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hypochondriacal persons, and designs upon the interest of men and their persuasions to evil purposes; then there is no reason, but that we should really desire death, and account it among the good things of God, and the sour and laborious felicities of man. St. Paul understood it well, when he desired to be dissolved: he well enough knew his own advantages, and pursued them accordingly. But it is certain, that he, that is afraid of death, I mean, with a violent and transporting fear, with a fear apt to discompose his duty or his patience, that man either loves this world too much, or dares not trust God for the next.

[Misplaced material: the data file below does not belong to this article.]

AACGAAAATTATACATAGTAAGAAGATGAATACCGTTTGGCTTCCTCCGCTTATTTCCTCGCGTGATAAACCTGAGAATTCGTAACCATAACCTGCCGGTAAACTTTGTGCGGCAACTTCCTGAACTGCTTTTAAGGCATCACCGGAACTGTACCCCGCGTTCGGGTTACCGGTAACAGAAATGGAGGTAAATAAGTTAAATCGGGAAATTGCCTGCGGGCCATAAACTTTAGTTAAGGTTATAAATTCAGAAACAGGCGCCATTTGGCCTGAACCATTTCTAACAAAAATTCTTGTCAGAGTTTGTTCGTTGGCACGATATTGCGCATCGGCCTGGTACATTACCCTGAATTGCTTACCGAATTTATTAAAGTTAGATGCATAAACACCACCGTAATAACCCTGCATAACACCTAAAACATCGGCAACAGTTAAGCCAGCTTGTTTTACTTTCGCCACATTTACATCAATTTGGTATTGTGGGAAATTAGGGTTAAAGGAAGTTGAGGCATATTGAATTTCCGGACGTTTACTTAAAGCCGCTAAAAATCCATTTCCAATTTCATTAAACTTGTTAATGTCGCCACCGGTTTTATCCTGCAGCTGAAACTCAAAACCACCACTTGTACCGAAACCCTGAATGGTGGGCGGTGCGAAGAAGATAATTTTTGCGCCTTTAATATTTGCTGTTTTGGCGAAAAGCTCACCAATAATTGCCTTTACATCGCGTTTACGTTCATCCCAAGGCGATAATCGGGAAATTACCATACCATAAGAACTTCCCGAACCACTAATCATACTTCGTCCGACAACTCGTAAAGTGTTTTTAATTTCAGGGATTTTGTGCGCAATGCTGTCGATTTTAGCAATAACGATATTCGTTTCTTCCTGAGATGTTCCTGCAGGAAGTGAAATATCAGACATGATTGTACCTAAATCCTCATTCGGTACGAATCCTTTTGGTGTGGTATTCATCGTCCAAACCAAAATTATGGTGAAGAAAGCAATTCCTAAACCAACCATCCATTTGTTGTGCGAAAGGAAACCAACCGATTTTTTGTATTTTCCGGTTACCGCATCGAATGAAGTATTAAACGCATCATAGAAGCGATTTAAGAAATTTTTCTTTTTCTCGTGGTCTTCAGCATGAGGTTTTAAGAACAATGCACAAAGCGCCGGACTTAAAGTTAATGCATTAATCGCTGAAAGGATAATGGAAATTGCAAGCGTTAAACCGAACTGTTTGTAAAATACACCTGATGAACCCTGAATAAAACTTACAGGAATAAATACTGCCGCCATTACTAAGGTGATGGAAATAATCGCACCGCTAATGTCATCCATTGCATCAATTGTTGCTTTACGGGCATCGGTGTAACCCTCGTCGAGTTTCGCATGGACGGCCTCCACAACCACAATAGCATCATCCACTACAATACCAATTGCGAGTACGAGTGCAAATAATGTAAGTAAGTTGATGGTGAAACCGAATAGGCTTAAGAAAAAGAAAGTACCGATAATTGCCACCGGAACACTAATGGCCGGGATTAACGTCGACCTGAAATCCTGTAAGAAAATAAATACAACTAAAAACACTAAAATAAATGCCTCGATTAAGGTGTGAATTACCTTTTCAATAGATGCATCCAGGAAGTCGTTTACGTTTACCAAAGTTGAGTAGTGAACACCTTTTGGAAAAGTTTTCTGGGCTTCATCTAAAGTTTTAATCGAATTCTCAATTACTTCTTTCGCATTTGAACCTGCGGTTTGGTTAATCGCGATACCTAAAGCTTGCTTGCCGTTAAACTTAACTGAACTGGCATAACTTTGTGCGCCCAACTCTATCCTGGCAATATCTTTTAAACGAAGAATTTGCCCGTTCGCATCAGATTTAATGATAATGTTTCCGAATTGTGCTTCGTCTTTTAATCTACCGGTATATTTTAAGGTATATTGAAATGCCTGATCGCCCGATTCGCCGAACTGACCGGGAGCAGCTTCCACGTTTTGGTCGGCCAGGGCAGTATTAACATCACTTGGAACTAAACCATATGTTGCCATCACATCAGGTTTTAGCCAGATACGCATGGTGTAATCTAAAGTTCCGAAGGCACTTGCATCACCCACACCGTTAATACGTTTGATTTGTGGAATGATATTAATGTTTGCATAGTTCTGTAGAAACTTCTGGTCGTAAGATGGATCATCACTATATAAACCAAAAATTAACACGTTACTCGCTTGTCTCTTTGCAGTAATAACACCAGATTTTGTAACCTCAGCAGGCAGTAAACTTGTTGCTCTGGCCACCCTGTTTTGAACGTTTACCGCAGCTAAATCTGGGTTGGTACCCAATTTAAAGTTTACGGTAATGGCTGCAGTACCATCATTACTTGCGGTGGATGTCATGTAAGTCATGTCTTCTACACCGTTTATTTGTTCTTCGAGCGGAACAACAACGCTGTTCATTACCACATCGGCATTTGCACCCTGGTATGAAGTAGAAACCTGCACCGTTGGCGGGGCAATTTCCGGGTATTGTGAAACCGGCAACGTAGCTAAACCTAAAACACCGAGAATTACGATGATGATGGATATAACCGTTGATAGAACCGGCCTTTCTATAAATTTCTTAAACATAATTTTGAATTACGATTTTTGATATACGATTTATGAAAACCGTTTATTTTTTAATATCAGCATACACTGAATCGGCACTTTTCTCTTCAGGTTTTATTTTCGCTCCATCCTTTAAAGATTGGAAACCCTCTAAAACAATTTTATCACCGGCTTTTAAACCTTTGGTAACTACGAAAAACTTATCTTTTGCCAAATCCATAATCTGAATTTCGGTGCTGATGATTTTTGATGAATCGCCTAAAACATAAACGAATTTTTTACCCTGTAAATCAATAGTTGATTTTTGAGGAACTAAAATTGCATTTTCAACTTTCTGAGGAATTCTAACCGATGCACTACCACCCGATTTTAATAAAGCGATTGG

General Rules and Exercises whereby our Sickness